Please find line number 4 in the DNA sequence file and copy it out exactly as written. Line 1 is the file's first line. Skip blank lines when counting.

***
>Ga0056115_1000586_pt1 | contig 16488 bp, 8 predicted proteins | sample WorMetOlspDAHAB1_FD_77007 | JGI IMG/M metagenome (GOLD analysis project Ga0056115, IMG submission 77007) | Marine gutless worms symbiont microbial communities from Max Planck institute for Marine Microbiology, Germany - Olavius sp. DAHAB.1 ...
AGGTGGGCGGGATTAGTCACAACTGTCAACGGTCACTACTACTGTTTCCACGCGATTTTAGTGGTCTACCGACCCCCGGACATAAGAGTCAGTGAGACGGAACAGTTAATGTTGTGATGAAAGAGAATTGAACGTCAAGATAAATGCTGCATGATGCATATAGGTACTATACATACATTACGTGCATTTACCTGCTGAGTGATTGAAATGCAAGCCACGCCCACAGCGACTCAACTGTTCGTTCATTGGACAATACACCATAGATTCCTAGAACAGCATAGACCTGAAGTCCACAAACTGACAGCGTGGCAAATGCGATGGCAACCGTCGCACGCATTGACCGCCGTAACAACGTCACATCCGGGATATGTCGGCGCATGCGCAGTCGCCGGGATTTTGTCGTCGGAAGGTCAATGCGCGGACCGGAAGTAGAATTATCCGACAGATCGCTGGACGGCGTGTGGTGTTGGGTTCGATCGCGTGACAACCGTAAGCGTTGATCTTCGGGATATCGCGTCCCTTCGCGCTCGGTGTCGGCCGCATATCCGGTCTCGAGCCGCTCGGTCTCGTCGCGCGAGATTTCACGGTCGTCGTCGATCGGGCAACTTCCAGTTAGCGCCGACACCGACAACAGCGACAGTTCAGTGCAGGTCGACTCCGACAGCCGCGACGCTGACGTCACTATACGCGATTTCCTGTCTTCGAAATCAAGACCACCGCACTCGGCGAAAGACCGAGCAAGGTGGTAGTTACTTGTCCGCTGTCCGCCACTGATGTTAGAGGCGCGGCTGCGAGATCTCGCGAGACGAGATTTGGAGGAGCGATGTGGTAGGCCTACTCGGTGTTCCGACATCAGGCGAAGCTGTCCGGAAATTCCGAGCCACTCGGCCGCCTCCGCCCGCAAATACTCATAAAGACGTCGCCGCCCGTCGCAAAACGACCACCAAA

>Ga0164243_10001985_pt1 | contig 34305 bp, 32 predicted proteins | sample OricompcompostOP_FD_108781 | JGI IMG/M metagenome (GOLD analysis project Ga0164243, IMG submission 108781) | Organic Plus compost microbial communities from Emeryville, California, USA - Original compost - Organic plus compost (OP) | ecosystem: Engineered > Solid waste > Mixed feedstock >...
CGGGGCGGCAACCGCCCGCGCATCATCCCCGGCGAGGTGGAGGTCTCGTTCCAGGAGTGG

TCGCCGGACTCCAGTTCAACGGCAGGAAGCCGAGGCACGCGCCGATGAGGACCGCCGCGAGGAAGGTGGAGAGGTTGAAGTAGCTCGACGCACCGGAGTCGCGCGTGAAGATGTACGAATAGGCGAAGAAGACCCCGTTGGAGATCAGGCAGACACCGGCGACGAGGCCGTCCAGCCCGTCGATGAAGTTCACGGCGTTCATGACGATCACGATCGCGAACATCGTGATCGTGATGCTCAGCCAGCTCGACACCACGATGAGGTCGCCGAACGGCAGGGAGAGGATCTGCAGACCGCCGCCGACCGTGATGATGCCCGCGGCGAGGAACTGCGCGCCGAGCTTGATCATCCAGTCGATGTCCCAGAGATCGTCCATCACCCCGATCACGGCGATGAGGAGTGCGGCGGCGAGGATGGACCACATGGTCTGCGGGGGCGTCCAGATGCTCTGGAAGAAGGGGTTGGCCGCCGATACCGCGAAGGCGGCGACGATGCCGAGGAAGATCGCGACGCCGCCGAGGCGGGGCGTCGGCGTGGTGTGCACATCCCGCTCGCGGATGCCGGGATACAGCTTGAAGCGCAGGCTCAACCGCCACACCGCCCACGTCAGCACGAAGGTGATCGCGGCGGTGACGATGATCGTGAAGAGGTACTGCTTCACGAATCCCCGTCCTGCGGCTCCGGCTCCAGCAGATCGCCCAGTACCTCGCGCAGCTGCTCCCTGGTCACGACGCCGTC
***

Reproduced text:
CGGGGCGGCAACCGCCCGCGCATCATCCCCGGCGAGGTGGAGGTCTCGTTCCAGGAGTGG